From academia to industry: Application of vibrotactile technology

Workshop at the World Haptics Conference 2023, Delft, Netherlands

July 10th, 2023

Organizers : Müge Cavdan & Knut Drewing


This workshop brings together experts from academia to industry, who show how vibrotactile and haptic feedback technology can be applied in a wide area of different use cases

In the last couple of decades, with the technological advances, haptic feedback, particularly vibrotactual actuation has started gaining greater value in our everyday life. Several electronic devices currently have a vibrotaction function. Vibrotaction, however, often only serves to notify the user about some events. Yet, potential uses of vibrotactile technology can be much more diverse. This workshop brings together experts from academia to industry, who show how vibrotactile and haptic feedback technology can be applied in a wide area of different use cases, and what are the key factors and the trends in its application. Selected demonstrations will complement the talks and discussions. Invited speakers made novel contributions to the understanding of vibrotactile perception and its’ use in diverse areas. The role of vibrotactile technology and haptic feedback will be examined in the scope of sports, time perception, automotive industry, gamification, air vehicles, and augmented and virtual reality. 



13.30 – 13.40: Welcoming and workshop introduction

13.40 – 14.00: Yasemin Vardar - Artificial Touch in the Wild: Exploring the Complexities of Generating Perceivable Tactile Stimulus 

14.00 – 14.20: Jörg Reisinger - Haptic samples - from science to series – some key factors

14:20 – 14.40: Katherine J. Kuchenbecker - Naturalistic Vibrotactile Cues Enrich Haptic Interactions 

14:40 – 15:00: Angelika Mader - Haptic feedback in sports

15.00 – 15.40: Coffee break & Demo session

15.40 – 16.00: Knut Drewing - Modulating time perception through haptic wearables 

16.00 – 16.20: Elisa Santella - Gamification & Haptics Trends in Automotive HMIs 

16:20 – 16.40: Chase Thymms - Perceptually-based design of vibrotactile haptic buttons

16.40 – 17.00: Discussion & Concluding remarks


The Speakers

Katherine Kuchenbecker

Max Planck Institute for Intelligent Systems

Jörg Reisinger

Mercedes Benz

Angelika Mader

University of Twente

Chase Tymms 

Meta Reality Labs Research

Yasemin Vardar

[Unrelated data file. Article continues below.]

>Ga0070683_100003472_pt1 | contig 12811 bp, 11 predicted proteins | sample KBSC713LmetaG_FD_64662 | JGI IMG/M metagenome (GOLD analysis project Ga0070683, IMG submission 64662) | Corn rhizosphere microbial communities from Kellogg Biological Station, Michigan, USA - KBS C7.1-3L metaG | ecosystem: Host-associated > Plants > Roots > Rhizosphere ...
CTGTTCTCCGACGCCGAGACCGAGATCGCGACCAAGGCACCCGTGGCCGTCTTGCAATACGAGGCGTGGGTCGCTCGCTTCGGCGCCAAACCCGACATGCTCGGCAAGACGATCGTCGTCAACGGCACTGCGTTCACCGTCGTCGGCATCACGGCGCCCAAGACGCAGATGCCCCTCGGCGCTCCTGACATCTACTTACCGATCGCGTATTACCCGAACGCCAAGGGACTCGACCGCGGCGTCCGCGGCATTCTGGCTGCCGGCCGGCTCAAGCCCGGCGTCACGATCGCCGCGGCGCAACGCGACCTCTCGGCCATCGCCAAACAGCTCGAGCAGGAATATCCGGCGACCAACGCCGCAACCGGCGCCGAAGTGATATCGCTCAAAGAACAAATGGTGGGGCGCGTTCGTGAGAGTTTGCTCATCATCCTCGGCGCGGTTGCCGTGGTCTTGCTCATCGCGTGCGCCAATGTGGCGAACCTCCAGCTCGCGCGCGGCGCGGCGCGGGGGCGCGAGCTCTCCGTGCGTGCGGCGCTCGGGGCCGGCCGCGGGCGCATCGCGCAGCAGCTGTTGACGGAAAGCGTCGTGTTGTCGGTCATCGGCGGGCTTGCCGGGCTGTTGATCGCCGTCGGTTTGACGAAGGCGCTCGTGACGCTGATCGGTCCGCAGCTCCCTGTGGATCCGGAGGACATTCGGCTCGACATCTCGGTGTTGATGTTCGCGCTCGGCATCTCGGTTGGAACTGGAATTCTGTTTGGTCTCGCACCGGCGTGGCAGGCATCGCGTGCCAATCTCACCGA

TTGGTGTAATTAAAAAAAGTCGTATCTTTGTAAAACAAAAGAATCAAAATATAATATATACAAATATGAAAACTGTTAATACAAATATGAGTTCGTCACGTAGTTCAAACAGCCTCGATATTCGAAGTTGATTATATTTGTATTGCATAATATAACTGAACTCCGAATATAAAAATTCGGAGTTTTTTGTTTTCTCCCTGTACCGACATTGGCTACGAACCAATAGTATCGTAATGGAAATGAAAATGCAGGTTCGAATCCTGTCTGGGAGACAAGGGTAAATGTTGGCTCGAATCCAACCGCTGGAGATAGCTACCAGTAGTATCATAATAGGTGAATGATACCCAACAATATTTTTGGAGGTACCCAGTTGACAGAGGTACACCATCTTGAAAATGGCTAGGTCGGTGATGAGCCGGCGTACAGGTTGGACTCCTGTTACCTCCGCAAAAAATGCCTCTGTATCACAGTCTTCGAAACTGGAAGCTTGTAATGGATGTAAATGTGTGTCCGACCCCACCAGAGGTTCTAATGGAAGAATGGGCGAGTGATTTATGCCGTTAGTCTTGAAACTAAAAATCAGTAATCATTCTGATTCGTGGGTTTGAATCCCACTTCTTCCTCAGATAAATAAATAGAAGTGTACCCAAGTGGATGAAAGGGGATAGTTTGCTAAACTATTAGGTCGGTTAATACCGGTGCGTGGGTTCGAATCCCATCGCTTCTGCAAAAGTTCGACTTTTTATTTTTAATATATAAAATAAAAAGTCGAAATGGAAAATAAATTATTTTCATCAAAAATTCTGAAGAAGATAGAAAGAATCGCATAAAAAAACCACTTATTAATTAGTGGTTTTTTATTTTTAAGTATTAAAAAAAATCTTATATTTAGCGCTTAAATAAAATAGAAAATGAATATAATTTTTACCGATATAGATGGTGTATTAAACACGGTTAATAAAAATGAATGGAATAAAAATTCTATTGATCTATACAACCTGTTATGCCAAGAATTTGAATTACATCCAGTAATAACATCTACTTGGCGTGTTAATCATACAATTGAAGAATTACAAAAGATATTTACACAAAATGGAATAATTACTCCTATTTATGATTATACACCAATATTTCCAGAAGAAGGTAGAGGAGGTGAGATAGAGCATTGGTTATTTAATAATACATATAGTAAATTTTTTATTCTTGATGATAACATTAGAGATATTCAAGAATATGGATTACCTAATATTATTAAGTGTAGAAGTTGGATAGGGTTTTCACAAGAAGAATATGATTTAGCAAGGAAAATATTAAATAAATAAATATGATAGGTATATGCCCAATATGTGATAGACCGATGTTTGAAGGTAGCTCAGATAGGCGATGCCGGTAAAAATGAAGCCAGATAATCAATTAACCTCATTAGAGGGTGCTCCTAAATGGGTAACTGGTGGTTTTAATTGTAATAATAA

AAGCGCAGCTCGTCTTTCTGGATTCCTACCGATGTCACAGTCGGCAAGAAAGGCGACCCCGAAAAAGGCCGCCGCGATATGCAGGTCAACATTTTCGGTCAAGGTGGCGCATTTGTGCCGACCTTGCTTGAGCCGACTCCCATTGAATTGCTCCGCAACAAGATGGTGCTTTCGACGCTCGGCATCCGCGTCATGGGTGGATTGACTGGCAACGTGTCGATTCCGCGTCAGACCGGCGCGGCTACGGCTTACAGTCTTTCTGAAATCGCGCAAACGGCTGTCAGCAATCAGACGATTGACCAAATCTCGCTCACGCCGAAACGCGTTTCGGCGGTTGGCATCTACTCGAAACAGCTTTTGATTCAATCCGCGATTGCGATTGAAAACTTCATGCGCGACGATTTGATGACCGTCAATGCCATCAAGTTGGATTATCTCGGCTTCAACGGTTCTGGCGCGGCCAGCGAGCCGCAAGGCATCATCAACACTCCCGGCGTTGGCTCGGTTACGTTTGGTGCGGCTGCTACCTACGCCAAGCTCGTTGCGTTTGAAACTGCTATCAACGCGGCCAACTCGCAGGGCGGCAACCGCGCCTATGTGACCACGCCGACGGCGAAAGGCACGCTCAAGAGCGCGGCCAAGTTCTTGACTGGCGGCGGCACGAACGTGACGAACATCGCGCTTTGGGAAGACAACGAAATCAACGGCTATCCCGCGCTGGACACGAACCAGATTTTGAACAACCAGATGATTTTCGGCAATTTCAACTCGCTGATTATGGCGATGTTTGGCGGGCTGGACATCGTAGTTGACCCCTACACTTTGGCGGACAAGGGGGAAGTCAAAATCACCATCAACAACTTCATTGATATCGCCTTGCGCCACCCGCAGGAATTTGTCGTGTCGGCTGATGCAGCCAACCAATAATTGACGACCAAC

Delft University of Technology

Elisa Santella 


Knut Drewing

Giessen University


Talk Abstracts

Naturalistic Vibrotactile Cues Enrich Haptic Interactions
Katherine Kuchenbecker - Max Planck Institute for Intelligent Systems

Tool-based haptic interactions with remote and virtual objects often feel soft and imprecise because they lack the naturalistic vibrotactile cues we experience during real physical contact. Interestingly, the human sense of touch is asymmetric, able to generate motions only up to a few Hz while feeling broad-bandwidth vibrations up to 1000 Hz. Thus, there is often great benefit in providing users of haptic interfaces with appropriate naturalistic vibrotactile cues. My team has been working on aspects of this research topic since I myself was a doctoral student. In one thread of work, we use a high-bandwidth three-axis accelerometer to measure the vibrations of a remotely controlled robot and a high-bandwidth single-axis actuator to present these vibrations to the operator in real time. Another research thrust simply records such vibrations along with video and audio of the interaction for use in assessing and/or teaching manual skills. Finally, we also pioneered methods for capturing, modeling, and rendering hard contacts and especially textures to create highly realistic virtual surfaces.

Haptic samples - from science to series – some key factors
Jörg Reisinger - Mercedes Benz
Bringing haptic technologies from science to series requires considering many aspects beyond the basic haptic principles. Haptic feedback is an unconscious perception channel, the customer is becoming aware of - at all - when it is missing. That why, haptic quality and a uniform and intuitive integration into the holistic User Experience is one key to convince stakeholders and customers. Compared to visual or acoustic displays, the haptic displays are slowly following and often seen as a nice-to-have-gadget where unfortunately commercial discussions decide about a go or no-go. Many products were put into market by Mercedes-Benz, starting from passive controls up to high-sophisticated touch-input devices. Producing hundreds of thousands or even millions of devices, is requiring a high production quality as well as clear haptic-based technical definitions to elaborate relevant tolerance ranges for keeping the high haptic quality across the whole production. A lot of obviously simple things need to be considered, boundary conditions, laws and guidelines need to be considered or kept as well as. The key points of the development of selected products in market are discussed, to give an understanding of the challenging trail from haptic science to serial products in the market.